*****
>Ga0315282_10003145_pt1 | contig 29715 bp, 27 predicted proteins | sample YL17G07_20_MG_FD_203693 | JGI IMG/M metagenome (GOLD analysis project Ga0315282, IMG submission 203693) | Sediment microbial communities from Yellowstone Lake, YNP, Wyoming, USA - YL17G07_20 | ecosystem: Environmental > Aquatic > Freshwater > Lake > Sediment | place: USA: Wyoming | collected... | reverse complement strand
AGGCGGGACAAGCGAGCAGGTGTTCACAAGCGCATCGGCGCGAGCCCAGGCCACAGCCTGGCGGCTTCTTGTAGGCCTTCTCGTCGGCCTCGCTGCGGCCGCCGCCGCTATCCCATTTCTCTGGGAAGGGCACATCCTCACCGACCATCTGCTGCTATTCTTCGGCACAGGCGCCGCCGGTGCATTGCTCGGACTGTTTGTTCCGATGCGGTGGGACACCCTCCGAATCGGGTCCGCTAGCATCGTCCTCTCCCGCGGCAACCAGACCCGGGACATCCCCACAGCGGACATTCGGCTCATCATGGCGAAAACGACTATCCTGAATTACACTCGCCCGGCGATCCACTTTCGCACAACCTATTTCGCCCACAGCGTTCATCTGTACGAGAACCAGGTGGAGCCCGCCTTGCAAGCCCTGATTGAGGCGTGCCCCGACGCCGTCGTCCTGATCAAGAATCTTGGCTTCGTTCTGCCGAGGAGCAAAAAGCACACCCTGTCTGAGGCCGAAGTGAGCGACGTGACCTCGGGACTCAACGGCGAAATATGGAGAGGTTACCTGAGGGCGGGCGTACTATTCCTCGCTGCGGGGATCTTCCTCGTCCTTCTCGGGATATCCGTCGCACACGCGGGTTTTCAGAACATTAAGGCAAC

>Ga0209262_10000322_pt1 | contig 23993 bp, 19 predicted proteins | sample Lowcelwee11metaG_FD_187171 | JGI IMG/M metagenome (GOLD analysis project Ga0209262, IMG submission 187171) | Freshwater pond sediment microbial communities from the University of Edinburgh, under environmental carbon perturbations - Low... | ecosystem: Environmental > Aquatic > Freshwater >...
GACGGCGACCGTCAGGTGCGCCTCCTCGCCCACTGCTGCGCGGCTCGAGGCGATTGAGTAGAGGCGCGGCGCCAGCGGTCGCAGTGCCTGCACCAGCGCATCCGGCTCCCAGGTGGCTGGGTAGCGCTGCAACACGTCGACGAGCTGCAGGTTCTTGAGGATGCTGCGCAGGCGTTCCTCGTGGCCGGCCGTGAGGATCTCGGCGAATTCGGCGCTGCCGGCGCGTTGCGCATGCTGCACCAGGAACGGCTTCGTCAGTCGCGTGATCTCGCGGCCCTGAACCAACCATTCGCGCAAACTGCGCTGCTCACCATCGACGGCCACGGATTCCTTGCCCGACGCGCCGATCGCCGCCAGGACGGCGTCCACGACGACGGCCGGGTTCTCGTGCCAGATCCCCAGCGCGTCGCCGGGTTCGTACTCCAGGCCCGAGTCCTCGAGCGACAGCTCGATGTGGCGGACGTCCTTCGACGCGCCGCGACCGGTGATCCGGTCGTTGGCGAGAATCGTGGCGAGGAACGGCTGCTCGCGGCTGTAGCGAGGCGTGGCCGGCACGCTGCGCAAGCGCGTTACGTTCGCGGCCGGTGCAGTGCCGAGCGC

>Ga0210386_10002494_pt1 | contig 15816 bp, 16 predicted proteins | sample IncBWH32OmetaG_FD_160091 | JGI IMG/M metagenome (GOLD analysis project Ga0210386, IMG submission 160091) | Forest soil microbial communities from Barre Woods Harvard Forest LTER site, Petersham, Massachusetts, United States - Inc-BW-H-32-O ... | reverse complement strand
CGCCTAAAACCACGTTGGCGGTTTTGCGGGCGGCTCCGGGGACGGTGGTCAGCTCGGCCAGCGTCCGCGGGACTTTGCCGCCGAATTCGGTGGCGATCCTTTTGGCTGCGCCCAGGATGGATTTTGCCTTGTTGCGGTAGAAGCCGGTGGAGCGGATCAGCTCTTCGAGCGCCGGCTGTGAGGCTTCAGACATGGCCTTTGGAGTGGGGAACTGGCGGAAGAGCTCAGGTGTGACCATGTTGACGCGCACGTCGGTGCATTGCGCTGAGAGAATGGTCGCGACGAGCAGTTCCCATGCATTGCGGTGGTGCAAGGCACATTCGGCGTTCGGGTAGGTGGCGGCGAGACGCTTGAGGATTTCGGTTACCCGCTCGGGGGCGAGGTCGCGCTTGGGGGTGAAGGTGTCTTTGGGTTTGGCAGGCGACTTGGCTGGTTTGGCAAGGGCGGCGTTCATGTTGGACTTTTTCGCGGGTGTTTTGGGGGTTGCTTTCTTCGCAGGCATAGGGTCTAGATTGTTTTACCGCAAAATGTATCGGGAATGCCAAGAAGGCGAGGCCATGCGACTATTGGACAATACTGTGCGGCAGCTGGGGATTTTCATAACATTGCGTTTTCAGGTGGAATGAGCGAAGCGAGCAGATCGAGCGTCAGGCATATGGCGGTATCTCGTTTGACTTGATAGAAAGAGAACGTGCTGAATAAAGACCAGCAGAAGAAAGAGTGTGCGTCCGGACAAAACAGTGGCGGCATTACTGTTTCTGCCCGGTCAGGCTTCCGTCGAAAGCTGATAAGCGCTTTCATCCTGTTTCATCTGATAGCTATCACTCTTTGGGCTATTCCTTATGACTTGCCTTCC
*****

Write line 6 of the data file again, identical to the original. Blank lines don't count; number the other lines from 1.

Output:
CGCCTAAAACCACGTTGGCGGTTTTGCGGGCGGCTCCGGGGACGGTGGTCAGCTCGGCCAGCGTCCGCGGGACTTTGCCGCCGAATTCGGTGGCGATCCTTTTGGCTGCGCCCAGGATGGATTTTGCCTTGTTGCGGTAGAAGCCGGTGGAGCGGATCAGCTCTTCGAGCGCCGGCTGTGAGGCTTCAGACATGGCCTTTGGAGTGGGGAACTGGCGGAAGAGCTCAGGTGTGACCATGTTGACGCGCACGTCGGTGCATTGCGCTGAGAGAATGGTCGCGACGAGCAGTTCCCATGCATTGCGGTGGTGCAAGGCACATTCGGCGTTCGGGTAGGTGGCGGCGAGACGCTTGAGGATTTCGGTTACCCGCTCGGGGGCGAGGTCGCGCTTGGGGGTGAAGGTGTCTTTGGGTTTGGCAGGCGACTTGGCTGGTTTGGCAAGGGCGGCGTTCATGTTGGACTTTTTCGCGGGTGTTTTGGGGGTTGCTTTCTTCGCAGGCATAGGGTCTAGATTGTTTTACCGCAAAATGTATCGGGAATGCCAAGAAGGCGAGGCCATGCGACTATTGGACAATACTGTGCGGCAGCTGGGGATTTTCATAACATTGCGTTTTCAGGTGGAATGAGCGAAGCGAGCAGATCGAGCGTCAGGCATATGGCGGTATCTCGTTTGACTTGATAGAAAGAGAACGTGCTGAATAAAGACCAGCAGAAGAAAGAGTGTGCGTCCGGACAAAACAGTGGCGGCATTACTGTTTCTGCCCGGTCAGGCTTCCGTCGAAAGCTGATAAGCGCTTTCATCCTGTTTCATCTGATAGCTATCACTCTTTGGGCTATTCCTTATGACTTGCCTTCC